Design Thinking In Architecture?

Design Thinking In Architecture:

A vital aspect of the architect’s service is the ability to design in a way that serves others above self. This kind of design work leads to more than just a pretty picture. As one might imagine, solving infrastructure problem(s) requires a well thought out process (long before the project begins) that helps to organize, create and move a project forward in a meaningful way. The process I am referring to is called Design Thinking. In this blog, I take a brief look at how design thinking can be used in architecture.

History is an excellent teacher. In the Renaissance period for example, architects, artist’s and sculptor’s alike, created their designs with a human centric focus. They studied the works of those who preceded them. Even the ‘masters’ like Michelangelo and Leonardo da Vinci, experienced an apprenticeship program to develop the disciplined to practice design. They learned how ‘things’ worked, and built upon their understanding. It was hard work, but that’s the point. They developed their approach individually. Unfortunately, it seems this approach toward design in the modern era has become something of a mechanized process. More akin to developing a factory-like process. One might argue that the engineering associated with creating the machines to do its work is more akin to design thinking. But, I digress. Design thinking must be directed by human beings; with their developed and trained ability to think and reason. It is something that engages the heart and mind in a profound way. Design thinking requires a rational and intuitive process of seeking to understand and aiming to reach for solutions that better the quality of life and do it creatively. Gathering information and learning how to meaningfully make improvements based on experimentation. 

Why Design Thinking?:

It’s important to see that design thinking can be utilized in a great many ways. In and outside the strict boundaries of architecture. And it develops a foundation, by which reason and order can flourish. What has become apparent in my experience is that virtually any project that needs problem solving, can benefit from a design thinking approach. The process itself can add substantial value to the end result, and the inherent emphasis upon the individual parts combine with the entire work to function as one. It is through this work of the creative and rational mindset that solutions develop. 

Design Thinking is not just about improving the aesthetics or even the function. There are in fact, many facets that work with the art and the science of life. It can build upon and align a project with personal values and clarify objectives; so that the end result is better than its start. Over time an intuitive understanding develops between what works, and what simply falls short. This process develops an understanding with, creativity, strategic thinking, and a cognitive approach working together. Although each project is different, we can learn a lot about how to improve by doing. The overall approach serves as a way to connect the dots to other ideas and it adds solutions that otherwise would not be possible. Interestingly, it is said that this work is an iterative process, rather than a sequential or linear one.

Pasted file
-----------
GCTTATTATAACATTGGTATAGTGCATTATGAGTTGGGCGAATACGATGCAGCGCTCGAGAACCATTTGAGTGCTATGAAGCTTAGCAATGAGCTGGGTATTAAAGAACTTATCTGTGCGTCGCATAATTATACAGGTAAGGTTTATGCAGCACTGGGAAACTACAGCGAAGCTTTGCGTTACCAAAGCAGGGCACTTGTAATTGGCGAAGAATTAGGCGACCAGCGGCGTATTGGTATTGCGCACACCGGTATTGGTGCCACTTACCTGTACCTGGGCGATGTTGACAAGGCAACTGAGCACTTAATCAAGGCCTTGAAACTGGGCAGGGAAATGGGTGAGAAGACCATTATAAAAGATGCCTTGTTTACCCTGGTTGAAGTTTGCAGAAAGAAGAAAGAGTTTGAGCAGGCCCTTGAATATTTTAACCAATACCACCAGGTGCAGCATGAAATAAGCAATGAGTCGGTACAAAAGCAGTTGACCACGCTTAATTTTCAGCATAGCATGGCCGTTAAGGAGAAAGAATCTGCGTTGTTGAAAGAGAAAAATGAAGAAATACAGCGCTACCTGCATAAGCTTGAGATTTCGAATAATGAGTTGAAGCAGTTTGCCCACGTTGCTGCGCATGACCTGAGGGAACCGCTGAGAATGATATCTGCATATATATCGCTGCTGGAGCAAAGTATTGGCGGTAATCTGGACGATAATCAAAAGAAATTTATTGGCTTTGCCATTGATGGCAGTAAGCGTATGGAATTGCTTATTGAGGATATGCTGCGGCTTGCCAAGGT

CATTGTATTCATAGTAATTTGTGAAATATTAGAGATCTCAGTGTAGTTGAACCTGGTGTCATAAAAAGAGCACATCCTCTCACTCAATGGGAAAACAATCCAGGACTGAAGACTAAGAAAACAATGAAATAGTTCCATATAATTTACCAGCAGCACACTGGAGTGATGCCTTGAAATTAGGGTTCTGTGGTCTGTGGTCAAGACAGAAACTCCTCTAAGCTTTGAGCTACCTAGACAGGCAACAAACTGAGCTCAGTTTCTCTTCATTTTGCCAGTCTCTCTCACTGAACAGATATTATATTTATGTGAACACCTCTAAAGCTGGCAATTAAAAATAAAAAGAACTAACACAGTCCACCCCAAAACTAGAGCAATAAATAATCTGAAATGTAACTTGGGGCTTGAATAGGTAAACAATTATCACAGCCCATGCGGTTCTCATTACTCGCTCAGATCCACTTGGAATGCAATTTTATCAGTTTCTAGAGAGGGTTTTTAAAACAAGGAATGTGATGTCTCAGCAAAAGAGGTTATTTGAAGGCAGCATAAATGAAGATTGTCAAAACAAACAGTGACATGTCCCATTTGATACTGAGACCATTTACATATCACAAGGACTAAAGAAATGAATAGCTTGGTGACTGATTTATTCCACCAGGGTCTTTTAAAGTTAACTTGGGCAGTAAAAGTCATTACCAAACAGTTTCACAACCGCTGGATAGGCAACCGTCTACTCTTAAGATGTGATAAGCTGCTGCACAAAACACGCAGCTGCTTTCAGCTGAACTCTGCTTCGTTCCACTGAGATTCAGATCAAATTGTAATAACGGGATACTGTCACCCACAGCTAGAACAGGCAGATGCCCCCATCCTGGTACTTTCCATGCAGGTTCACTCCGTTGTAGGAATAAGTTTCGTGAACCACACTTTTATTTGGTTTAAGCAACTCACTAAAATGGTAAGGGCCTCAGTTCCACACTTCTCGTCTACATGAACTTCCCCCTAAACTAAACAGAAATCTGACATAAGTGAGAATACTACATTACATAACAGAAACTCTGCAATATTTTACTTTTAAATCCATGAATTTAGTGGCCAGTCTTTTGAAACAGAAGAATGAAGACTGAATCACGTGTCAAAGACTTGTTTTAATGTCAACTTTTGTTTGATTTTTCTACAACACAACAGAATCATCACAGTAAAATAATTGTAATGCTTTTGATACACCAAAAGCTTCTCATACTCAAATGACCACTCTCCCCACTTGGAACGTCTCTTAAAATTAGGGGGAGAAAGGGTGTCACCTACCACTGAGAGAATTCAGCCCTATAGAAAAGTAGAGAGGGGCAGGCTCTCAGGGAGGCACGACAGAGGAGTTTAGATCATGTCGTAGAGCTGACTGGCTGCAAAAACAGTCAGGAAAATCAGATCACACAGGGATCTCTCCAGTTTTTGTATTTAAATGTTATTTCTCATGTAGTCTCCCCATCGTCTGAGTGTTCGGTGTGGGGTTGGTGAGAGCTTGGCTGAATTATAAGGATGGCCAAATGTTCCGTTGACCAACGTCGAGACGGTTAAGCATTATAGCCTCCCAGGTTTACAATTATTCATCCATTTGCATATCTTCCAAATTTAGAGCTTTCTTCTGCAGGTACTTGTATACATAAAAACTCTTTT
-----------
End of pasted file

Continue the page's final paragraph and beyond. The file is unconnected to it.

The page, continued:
How Design Thinking Can Be Used in Architecture:

Developing an architecture requires an understanding of how human beings live and what they need emotionally, physically and mentally. The process carries a responsibility to ask many questions of ourselves and the client. In addition, the lessons of the past, can and should be applied to refine solution(s) of the present.  

A Human Centric Approach:

When I speak of using design thinking in architecture, it is NOT a formula, or a mathematical equation that can be applied to solve for an unknown. It’s not divisive, or combative, and has more to do with developing a harmony among human beings.  Our process at Arc Castle Studio, utilizes an approach of generating, synthesizing and evaluating through a collaboration process with the client and consultants. We use critical thinking and simple tools like sketches, drawings, diagrams and model making to maximize the effectiveness of this design process. We explore, learn, discover, and connect the dots of our journey to paint a picture. But most important it is a work by human beings, for human beings.

Design thinking can minimize risk in the way it considers many options or solutions. As human beings we need to think through the goals and objectives before we can advance and build. When we rush to build, there can be long term consequences that cannot be easily reclaimed. When there is no building program, the process is usually being driven by a one size fits all approach. However, Design thinking represents a labor of love, where the effort seeks to create a work that balances the art with the science. Also, the financial benefits and value is enhanced. The investment in our infrastructure has long term ramifications and benefits; not only in the current culture, but upon future generations. 


When Design Thinking is thoughtfully applied, it serves to solve problems creatively, and produce lasting value. through an authentic approach. This represents a process of thinking holistically. It’s not skin deep beauty, but rather has an authentic meaning, purpose and applications in the way it interacts with human beings. A good work can often judged on how well it functions, and how in alignment it is with the program, aesthetics, and budget. There is an inherent harmony present. If you want to maximize your project, plan, and design with a design thinking mindset. Never settle for mediocrity.

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